Penn Fest was started five years ago to encourage sprucing up the street. Now it is expanding.
Five years after it began as a way to draw attention to revitalization plans for the area, Richfield's Penn Fest is gearing up for a Sunday celebration that's bigger and more elaborate than ever.
Penn Avenue will be closed from 63rd to 76th Streets from noon to 5 p.m., courtesy of an Open Streets grant from Blue Cross and Blue Shield of Minnesota. In addition to the music, free food and store sales that have always been part of the celebration, the grant means this year's Penn Fest has a health emphasis as well, with a 5K run, a mini-farmer's market and fitness classes.
"It's an excellent community builder as well as being very good for [the] Penn Central [area]," said Jim Topitzhofer, Richfield's recreation services director.
Penn Fest was started five years ago by residents who were concerned that the Penn Avenue commercial strip near 66th Street was looking worn. A revitalization study for the area had been done, and organizers wanted to give it some publicity.
David Gepner, one of the organizers of that first effort, said the area is still challenged. Penn Avenue is wide and intimidating for pedestrians and bicyclists to navigate. Along much of Penn, sidewalks are flush to the road as traffic whisks by. In some places the only feature between Penn and storefronts is the sidewalk and a parking lot.
That's gradually changing, Gepner said, as property owners upgrade their buildings. Sidewalks have been widened in places, shrubs and other landscaping has been added, and buildings have been spruced up with new signs and decorations, like awnings over windows. The city put benches and daylilies near its water tower and fire station.
"Revitalization is incremental," Gepner said. "The idea behind the plan is to make the avenue more inviting, and make it more pleasant to walk and shop."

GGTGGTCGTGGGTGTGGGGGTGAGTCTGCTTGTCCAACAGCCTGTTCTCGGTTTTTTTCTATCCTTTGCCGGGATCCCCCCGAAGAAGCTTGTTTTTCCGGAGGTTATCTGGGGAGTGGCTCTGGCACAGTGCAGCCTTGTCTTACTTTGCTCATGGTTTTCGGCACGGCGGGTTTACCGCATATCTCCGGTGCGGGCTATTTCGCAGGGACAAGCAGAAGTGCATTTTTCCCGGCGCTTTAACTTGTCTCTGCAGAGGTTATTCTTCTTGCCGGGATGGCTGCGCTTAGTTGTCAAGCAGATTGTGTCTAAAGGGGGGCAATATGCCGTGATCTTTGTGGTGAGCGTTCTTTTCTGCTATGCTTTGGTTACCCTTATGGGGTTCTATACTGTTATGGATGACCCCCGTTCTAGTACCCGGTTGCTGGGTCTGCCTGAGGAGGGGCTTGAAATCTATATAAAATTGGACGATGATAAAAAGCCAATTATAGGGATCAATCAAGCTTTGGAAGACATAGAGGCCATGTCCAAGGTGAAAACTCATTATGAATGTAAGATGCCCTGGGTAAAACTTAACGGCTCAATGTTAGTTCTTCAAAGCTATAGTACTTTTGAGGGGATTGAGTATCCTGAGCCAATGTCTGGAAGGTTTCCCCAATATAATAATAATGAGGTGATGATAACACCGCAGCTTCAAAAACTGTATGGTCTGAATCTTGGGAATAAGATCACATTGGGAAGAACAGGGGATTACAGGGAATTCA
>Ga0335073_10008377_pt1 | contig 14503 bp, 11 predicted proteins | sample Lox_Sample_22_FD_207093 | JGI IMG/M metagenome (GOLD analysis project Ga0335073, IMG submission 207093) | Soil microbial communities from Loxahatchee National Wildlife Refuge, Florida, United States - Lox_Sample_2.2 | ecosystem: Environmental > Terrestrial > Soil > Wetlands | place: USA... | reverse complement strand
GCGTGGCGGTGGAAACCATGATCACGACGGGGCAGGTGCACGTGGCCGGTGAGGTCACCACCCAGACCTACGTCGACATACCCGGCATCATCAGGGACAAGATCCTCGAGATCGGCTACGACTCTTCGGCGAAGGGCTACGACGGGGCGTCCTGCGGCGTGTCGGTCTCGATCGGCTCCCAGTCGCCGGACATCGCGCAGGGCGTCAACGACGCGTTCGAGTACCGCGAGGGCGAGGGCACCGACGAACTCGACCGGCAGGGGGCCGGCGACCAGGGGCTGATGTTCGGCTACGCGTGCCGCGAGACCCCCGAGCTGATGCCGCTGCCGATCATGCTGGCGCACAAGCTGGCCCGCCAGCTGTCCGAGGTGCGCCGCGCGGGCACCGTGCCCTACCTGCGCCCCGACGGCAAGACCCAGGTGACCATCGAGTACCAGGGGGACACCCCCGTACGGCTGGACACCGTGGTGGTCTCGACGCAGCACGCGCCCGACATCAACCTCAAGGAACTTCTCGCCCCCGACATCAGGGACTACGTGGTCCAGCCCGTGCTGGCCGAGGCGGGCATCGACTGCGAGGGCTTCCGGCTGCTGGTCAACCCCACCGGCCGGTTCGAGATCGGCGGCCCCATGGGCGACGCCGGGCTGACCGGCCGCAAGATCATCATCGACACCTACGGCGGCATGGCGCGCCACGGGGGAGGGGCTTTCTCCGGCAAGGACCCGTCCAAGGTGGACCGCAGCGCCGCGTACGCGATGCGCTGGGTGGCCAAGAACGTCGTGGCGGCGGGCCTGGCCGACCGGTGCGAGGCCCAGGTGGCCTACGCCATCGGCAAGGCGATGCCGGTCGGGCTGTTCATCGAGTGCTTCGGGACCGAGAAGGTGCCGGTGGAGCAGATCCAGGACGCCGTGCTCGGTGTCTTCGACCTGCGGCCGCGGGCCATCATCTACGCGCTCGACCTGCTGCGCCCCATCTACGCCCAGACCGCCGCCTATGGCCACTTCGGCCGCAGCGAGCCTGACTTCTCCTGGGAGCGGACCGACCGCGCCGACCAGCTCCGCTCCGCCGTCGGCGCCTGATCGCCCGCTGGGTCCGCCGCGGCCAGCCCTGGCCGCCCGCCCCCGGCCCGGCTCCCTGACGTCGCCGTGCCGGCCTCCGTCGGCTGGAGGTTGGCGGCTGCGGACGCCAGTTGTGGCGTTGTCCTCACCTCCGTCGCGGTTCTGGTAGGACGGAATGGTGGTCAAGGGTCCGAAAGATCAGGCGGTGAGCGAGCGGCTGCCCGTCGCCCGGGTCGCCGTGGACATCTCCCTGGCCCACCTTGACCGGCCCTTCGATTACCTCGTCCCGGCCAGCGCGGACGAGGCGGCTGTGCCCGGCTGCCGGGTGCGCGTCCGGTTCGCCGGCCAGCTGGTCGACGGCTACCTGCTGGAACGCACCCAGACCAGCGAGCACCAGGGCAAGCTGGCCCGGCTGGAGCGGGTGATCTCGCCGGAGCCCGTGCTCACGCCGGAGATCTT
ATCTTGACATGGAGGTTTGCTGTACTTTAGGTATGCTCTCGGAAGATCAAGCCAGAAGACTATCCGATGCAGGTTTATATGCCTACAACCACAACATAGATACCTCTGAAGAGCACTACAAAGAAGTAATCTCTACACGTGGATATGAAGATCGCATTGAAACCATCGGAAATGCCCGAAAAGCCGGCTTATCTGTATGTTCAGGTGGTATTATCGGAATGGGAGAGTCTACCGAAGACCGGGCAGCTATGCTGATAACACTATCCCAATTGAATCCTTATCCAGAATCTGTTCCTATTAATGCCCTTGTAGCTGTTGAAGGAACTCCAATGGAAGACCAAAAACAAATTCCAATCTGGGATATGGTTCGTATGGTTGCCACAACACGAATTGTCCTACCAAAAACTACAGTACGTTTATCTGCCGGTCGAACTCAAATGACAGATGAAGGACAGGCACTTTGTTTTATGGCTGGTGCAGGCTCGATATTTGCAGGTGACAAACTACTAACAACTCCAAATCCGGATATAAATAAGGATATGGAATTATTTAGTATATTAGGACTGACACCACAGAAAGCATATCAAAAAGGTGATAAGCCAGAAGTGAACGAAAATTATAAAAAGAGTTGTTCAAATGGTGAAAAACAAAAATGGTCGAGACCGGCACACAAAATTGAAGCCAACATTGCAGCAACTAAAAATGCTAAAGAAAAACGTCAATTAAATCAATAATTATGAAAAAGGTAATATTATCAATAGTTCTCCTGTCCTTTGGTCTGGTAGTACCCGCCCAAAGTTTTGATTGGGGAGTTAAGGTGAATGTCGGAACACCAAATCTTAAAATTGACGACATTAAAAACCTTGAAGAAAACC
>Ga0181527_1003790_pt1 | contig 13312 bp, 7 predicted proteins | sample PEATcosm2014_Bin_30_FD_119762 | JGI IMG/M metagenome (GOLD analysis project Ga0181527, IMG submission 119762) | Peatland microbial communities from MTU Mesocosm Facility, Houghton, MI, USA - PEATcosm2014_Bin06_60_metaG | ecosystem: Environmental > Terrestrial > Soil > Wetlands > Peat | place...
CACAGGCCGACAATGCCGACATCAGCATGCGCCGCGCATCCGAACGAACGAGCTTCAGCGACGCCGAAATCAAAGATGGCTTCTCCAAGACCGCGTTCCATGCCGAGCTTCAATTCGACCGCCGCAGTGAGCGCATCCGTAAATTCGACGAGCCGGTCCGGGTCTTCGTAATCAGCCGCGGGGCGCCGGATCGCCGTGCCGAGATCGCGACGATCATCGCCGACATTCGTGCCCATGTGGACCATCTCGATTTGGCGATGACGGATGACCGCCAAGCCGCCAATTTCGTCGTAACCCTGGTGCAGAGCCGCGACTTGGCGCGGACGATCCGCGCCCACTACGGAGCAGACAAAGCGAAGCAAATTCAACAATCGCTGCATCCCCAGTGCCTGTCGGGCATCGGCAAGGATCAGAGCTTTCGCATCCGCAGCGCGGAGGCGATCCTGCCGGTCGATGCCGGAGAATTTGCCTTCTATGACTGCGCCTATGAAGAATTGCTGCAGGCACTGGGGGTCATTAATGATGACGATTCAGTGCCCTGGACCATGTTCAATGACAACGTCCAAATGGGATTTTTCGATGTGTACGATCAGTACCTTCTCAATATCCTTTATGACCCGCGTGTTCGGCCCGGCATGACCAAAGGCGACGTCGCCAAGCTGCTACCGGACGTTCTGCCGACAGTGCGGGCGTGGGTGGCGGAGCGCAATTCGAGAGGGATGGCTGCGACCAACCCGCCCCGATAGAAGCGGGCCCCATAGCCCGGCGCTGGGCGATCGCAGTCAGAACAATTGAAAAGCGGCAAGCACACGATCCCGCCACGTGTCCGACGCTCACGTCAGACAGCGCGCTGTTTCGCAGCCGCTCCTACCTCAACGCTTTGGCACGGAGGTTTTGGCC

Now, Penn Fest is viewed as a chance for businesses and people who live in the area to interact, creating a sense of community and neighborhood identity. The neighborhood's strength is the many local businesses that are there, from longtime residents like the Homestead Pickin' Parlor and Fireside Pizza to newcomers like the dog kennel Woof Central and Ralph's Shoe Service, which relocated to Penn Avenue from Southdale this year.
"These are locally owned and not part of a chain," Gepner said. "We've encouraged them to participate."
Even after five years, not all businesses are on board.
Some businesses complained about having the road blocked off for five hours, and others declined to participate. But many businesses will take part, with Lund's offering free root beer floats, a beer garden at the Lariat Lanes bowling alley and 66-cent sales at businesses like Arc Value Village and the Flowerama florist shop. Restaurants will sell food, there will be five music stages and square dancing, zumba dancing and belly dancing.
A popular car show and crafter's booths that used to be part of Cattail Days, a city festival that died last year, now will be part of Penn Fest.
Richfield is one of Blue Cross and Blue Shield's "do towns," trying to get residents to be more active. In addition to the 5K run, there will be a kiddie parade, soccer games and a place to shoot baskets. The $10,000 grant is helping to pay for the expense of closing the street and for some of the musical events, Gepner said.
If people walk the mile-and-a-half of closed road and feel tired, they might not have to walk back. Gepner said Penn Fest is arranging for pedicabs "to transport tired people back to the other end."
Mary Jane Smetanka • 612-673-7380 Twitter: @smetan